The Sword of Orion

Image information:

Date: 12/28/2012
Equipment: QSI583ws with internal filter wheel and Astrodon E series Gen II LRGB filter set through AT65EDQ telescope on Losmandy GM8 mount.
Image type: LRGB
Exposure time: 14X6min Luminance binned 1X1, RG&B 14X6min each binned 1X1.

Object information:

Object designations:

  • M42 + M43, NGC1976 + NGC1982, the Great Orion Nebula
  • NGC1977, Running Man Nebula
Object type:
  • M42 + M43 - Diffuse emission nebula
  • NGC1977 - Diffuse reflection nebula
Object size:
  • M42 - 66' X 60' (M42)
  • M43 - 20' X 15' (M43)
  • NGC1977 - 20'
Constellation: Orion

M42 + M43 and NGC1977 are the most prominent objects in the Sword of Orion. Many parts of that nebulae complex have their own NGC designations. All these objects are parts of much larger Orion molecular cloud.

M42 & M43 is the brightest diffuse nebula in the sky, visible with the naked eye. This turbulent cloud of gas and dust shines with its own light, having atoms excited by the radiation of young, very hot stars within it. Forming of new star systems is still going on within the cloud. The Orion Nebula is the most prominent part of larger cloud of gas and dust spanning more than half the constellation of Orion. The Orion Nebula is 1500 ly distant from us and its diameter is some 30 ly.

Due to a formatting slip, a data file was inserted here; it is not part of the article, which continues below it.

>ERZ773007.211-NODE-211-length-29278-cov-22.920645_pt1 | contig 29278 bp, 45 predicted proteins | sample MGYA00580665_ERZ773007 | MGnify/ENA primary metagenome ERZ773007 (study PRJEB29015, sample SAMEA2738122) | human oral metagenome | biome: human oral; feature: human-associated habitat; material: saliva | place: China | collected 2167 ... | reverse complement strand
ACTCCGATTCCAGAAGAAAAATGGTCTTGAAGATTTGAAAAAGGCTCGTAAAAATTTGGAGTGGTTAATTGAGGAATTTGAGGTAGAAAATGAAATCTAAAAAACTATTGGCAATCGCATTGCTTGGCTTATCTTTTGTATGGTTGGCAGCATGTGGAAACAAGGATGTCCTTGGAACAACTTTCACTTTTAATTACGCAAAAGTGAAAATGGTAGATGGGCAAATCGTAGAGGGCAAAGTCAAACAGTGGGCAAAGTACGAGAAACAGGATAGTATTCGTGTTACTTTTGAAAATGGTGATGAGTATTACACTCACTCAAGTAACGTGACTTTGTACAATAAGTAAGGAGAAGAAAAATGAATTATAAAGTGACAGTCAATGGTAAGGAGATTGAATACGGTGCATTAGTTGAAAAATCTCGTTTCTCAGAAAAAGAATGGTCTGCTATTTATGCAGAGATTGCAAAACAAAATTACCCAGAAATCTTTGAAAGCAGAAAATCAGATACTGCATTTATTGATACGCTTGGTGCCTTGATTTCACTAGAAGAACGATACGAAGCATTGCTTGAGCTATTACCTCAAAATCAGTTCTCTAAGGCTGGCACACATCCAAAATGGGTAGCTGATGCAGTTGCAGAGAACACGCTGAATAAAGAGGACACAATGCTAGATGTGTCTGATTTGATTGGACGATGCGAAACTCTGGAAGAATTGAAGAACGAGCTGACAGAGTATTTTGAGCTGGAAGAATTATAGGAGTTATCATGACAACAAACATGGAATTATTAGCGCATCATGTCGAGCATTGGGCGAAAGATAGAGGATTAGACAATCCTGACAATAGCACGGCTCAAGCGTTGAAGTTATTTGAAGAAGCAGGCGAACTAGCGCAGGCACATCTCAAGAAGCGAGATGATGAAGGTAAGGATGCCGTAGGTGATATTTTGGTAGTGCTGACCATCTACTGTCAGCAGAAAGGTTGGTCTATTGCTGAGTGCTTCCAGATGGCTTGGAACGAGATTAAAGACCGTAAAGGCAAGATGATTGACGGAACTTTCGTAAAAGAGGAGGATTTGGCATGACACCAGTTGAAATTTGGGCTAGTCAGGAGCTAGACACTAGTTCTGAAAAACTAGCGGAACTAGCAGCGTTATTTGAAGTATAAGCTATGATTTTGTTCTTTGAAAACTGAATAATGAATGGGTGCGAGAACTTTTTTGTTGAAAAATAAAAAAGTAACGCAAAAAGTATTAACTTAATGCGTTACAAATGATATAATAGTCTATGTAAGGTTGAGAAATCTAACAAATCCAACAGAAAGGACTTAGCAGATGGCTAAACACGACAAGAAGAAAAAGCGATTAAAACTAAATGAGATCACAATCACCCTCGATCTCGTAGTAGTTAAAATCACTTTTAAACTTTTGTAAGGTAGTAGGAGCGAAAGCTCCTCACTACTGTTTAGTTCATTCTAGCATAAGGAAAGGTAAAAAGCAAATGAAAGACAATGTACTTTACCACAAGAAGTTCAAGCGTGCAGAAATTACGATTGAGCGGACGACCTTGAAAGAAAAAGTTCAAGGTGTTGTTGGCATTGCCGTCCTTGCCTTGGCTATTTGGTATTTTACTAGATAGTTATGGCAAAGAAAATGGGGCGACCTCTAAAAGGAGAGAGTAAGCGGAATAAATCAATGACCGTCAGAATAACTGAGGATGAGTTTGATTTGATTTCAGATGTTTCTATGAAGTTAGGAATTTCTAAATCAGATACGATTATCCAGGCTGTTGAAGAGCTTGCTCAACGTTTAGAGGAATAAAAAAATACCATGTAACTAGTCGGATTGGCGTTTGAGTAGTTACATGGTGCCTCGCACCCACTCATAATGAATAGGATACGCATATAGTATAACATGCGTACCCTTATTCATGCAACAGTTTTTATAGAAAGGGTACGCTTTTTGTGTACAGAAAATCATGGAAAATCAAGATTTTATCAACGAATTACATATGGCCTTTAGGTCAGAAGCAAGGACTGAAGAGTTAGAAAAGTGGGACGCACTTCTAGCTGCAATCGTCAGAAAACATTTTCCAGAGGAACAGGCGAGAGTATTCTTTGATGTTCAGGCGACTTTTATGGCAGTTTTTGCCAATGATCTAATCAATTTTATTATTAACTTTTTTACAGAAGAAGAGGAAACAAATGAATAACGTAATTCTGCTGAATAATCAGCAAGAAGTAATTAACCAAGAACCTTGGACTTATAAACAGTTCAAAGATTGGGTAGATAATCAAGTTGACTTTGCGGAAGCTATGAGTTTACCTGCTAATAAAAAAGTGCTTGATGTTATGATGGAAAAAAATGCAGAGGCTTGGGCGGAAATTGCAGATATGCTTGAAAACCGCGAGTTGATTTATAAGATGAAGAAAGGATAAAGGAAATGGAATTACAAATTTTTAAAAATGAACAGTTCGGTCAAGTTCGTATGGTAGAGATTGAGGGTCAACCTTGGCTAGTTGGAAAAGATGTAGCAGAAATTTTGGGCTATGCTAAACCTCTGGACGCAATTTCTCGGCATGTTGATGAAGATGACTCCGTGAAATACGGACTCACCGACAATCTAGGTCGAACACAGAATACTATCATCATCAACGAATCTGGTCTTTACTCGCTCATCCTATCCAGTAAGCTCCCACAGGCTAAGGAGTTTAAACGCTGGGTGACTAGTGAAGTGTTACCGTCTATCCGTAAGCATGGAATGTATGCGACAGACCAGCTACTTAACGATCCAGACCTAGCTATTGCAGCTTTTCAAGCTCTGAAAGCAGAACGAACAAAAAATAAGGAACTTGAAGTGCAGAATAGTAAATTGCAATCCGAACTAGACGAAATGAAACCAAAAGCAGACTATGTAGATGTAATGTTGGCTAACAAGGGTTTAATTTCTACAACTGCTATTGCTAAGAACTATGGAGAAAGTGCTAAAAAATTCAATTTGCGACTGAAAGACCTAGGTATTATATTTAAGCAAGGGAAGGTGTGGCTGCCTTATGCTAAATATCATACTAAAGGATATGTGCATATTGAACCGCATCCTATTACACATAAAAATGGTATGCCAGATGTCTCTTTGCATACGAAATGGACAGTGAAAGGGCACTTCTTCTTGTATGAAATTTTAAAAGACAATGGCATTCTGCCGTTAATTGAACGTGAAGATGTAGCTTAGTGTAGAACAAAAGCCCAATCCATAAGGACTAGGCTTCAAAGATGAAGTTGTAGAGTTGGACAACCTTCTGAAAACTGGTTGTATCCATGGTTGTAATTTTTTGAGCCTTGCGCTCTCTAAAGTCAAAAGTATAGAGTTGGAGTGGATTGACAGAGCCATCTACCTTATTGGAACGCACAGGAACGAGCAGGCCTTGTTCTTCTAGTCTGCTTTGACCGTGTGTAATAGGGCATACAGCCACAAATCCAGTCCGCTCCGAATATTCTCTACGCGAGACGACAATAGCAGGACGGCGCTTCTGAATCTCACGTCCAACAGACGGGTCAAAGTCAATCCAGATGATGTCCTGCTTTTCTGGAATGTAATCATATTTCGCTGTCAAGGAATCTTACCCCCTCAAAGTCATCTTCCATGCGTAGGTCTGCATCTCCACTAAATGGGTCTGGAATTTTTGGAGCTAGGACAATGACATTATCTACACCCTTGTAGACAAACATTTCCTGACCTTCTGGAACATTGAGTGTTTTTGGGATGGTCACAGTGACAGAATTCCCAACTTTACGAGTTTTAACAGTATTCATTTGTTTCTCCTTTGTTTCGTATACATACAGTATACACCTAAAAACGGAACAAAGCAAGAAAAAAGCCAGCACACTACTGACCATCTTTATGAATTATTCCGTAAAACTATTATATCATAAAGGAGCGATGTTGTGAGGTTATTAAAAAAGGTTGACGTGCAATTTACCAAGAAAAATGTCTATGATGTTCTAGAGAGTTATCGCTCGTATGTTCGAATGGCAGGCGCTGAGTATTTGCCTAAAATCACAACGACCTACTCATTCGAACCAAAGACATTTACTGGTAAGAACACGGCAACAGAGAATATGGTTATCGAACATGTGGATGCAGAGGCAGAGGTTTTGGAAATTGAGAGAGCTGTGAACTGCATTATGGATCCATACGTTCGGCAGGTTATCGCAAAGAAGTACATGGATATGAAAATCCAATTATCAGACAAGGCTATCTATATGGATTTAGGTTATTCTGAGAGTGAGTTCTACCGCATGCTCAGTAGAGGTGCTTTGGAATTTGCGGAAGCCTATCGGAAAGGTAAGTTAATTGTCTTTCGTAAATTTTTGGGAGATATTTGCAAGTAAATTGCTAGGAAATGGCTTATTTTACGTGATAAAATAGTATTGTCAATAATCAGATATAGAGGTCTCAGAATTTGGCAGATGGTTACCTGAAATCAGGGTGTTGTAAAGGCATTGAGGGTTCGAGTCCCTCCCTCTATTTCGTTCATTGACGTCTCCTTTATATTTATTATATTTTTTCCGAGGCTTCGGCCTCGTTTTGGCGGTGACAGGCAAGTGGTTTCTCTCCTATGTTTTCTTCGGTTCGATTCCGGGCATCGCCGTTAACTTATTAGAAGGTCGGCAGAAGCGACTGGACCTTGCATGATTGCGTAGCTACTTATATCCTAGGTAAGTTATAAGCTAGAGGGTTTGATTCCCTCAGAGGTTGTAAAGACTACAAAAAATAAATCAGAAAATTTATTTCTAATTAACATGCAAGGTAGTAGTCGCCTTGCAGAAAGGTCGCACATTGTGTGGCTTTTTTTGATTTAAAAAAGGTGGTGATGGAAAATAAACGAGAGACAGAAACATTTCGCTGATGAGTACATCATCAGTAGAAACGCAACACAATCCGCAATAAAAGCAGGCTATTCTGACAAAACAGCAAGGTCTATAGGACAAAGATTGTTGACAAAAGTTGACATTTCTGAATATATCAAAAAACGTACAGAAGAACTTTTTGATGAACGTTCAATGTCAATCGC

NGC1977, the Running Man Nebula is situated close to M42, the Great Orion Nebula. It shines mostly due to the light reflected from the bright stars in Orion. The stars on the image appear to the unaided eye as a single star, northernmost star in the sword of Orion. This reflection nebula appears blue because the blue light from the neighbouring stars scatters more efficiently from nebula gas than does the red light. The dark lanes seen on the image are composed mostly of interstellar dust. The nebula is 1500 ly distant.

Related images:

List of related images:

Running Man Nebula, OSC, ZWO ASI178MC Cool through AT65EDQ telescope

The Running Man, LRGB, ST2000XM through WO ZS105ED telescope

M42 & M43 Orion Nebula, LRGB, ST2000XM through WO ZS105ED telescope